Tanya filed two claims with Standard. The first one was denied due to a pre-existing condition: Tanya has a degenerative disc disease but she was covered—three months-- for short-term disability. (She filed the claim in January of this year and had neck surgery in October.)
The second claim is why Tanya believes that Standard is acting in bad faith and why she needs an attorney.
“I started having severe hip pain in March and my doctor sent me for numerous tests, including MRIs,” says Tanya. She was diagnosed with Piriformis syndrome, a neuromuscular disorder that occurs when the sciatic nerve is compressed or otherwise irritated by the piriformis muscle. According to WebMD, “MRIs may be required to rule out other causes of sciatic nerve compression, such as a herniated disc.” Standard is trying to prove that Piriformis syndrome is related to Tanya’s neck problem and therefore a pre-existing condition…
“I filed the second claim at the beginning of June, and collected all the medical reports, proving that it is not related to my neck and spine,” Tanya explains. “The MRIs show that my spine is perfectly normal (I had a lumbar MRI) and my doctor’s reports state it is muscle, not joint. I have pain when I sit for 20 minutes or longer and that is explained in my treatment.
"Standard replied about a month later. They are insisting that all of my medical records need to be reviewed (more than what I gave them). This includes every doctor that I have seen since the beginning of January—they are trying to prove that this syndrome is due to my neck condition.
"After my doctor advised surgery on my neck, I decided to get a second opinion at the University of California Medical Center (UCSF). Standard says it has to get all of my records from them, even though it is unrelated to this second claim. As well, Standard says that they never even received my release consent for them to obtain my medical records—two stall tactics.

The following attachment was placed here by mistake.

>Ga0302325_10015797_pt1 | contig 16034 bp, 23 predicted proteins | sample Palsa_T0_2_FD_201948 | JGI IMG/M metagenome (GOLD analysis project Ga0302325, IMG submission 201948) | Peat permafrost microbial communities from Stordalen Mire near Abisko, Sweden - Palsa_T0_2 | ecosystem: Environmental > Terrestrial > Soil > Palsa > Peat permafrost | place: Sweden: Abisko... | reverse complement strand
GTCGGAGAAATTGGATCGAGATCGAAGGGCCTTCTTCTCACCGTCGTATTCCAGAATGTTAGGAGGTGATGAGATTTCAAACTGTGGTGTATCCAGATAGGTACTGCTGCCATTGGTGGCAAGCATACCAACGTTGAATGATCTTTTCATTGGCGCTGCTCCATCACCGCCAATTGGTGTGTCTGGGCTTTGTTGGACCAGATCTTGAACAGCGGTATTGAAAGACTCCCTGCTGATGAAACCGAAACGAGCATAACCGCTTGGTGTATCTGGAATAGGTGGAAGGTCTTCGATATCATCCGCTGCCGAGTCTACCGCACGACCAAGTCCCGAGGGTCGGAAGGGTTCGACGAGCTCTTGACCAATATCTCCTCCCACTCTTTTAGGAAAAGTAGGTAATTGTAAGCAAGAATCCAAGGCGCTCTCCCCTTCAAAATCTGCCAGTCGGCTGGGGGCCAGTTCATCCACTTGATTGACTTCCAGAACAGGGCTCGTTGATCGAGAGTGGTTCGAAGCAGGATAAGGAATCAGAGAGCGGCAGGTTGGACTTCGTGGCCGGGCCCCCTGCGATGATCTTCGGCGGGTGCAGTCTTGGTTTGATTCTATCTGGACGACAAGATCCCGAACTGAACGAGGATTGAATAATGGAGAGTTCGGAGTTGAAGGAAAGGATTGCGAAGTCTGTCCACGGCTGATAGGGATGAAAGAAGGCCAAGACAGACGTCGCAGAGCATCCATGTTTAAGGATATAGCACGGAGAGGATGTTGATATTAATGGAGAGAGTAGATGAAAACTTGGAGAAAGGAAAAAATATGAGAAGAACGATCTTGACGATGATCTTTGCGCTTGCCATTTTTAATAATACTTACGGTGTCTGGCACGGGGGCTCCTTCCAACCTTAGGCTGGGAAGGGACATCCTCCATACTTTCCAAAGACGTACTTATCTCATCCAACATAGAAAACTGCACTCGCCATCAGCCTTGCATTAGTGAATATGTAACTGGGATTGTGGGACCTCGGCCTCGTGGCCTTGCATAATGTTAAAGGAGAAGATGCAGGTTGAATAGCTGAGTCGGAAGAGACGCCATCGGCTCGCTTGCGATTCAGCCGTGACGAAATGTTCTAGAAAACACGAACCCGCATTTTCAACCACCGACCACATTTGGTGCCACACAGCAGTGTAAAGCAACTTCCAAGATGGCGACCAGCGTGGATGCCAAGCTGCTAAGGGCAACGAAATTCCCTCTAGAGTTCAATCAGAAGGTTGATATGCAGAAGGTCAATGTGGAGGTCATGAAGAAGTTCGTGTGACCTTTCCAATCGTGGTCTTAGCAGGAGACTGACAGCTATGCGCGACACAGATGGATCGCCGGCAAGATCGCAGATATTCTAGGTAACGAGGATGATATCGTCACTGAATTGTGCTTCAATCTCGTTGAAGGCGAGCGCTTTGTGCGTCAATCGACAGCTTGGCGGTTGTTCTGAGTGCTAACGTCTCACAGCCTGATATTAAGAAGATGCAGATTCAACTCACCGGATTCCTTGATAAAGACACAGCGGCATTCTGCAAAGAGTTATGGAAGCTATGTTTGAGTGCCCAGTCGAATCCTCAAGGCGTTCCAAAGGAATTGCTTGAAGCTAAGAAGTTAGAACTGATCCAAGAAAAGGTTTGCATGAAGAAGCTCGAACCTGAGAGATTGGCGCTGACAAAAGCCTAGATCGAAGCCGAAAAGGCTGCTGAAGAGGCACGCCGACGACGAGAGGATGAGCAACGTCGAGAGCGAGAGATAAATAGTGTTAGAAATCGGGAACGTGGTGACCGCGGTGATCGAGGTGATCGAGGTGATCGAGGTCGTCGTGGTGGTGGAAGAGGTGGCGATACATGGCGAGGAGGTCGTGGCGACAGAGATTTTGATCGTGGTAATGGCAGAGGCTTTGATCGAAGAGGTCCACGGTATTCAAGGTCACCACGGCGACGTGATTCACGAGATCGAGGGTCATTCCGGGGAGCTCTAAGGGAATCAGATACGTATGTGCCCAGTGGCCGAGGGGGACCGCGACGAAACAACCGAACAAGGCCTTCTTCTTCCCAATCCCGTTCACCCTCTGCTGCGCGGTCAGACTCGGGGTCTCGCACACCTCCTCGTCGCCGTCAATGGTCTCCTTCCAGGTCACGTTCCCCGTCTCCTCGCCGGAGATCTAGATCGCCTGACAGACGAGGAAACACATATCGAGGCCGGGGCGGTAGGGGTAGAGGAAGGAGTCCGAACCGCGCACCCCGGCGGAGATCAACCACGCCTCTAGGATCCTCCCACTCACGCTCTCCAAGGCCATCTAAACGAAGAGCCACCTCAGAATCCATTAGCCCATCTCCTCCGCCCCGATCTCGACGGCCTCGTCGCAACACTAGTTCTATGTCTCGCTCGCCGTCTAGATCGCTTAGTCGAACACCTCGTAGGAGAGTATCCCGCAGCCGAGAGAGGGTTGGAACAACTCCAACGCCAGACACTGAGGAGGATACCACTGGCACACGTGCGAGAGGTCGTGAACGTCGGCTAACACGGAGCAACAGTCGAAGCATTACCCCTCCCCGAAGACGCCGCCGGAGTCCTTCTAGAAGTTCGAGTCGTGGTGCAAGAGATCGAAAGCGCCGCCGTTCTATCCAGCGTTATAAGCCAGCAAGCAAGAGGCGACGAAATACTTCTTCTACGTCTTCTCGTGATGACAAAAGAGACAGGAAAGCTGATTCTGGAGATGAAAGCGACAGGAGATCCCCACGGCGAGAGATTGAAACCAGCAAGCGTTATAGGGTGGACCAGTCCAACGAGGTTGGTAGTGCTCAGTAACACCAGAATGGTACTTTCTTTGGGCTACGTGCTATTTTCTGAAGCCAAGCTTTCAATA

"By the end of September, Standard had stalled long enough: I told them to review my claim as is, without further documentation from UCSF. At this point it was getting ridiculous.
"I went ahead anyway and scheduled my neck surgery for October 29. Standard verbally denied long term disability benefits on October 15th. The crazy part is that I didn’t receive any written denial. By phone, Anand (my Standard rep) told me that he is denying my claim because the Piriformis syndrome is not disabling enough and I should return to a sedentary job. But I am unable to work in a sedentary position.
"When Anand gave me this verbal denial, I asked for a written denial. He said it would get to me within a week. I never got it. I have now sent him two emails, faxes and certified mail. No response. They know I cannot do anything; I cannot pursue Standard with punishment or damages pursuant to ERISA because I have a group policy. Even though they are acting in bad faith my hands are tied, and they have done this on purpose."
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However, she remains optimistic. “Right now I am getting treatment with injections and physical therapy and I recovering well from my neck surgery, so there is an end in sight,” she says. “I see my surgeon next week and he thinks I can go back to work about mid-January, as long as she can get an ergonomic desk--the kind where she can stand up.
"But I am so frustrated because I can’t appeal Standard’s denial until I get the denial letter—I think this is completely illegal.”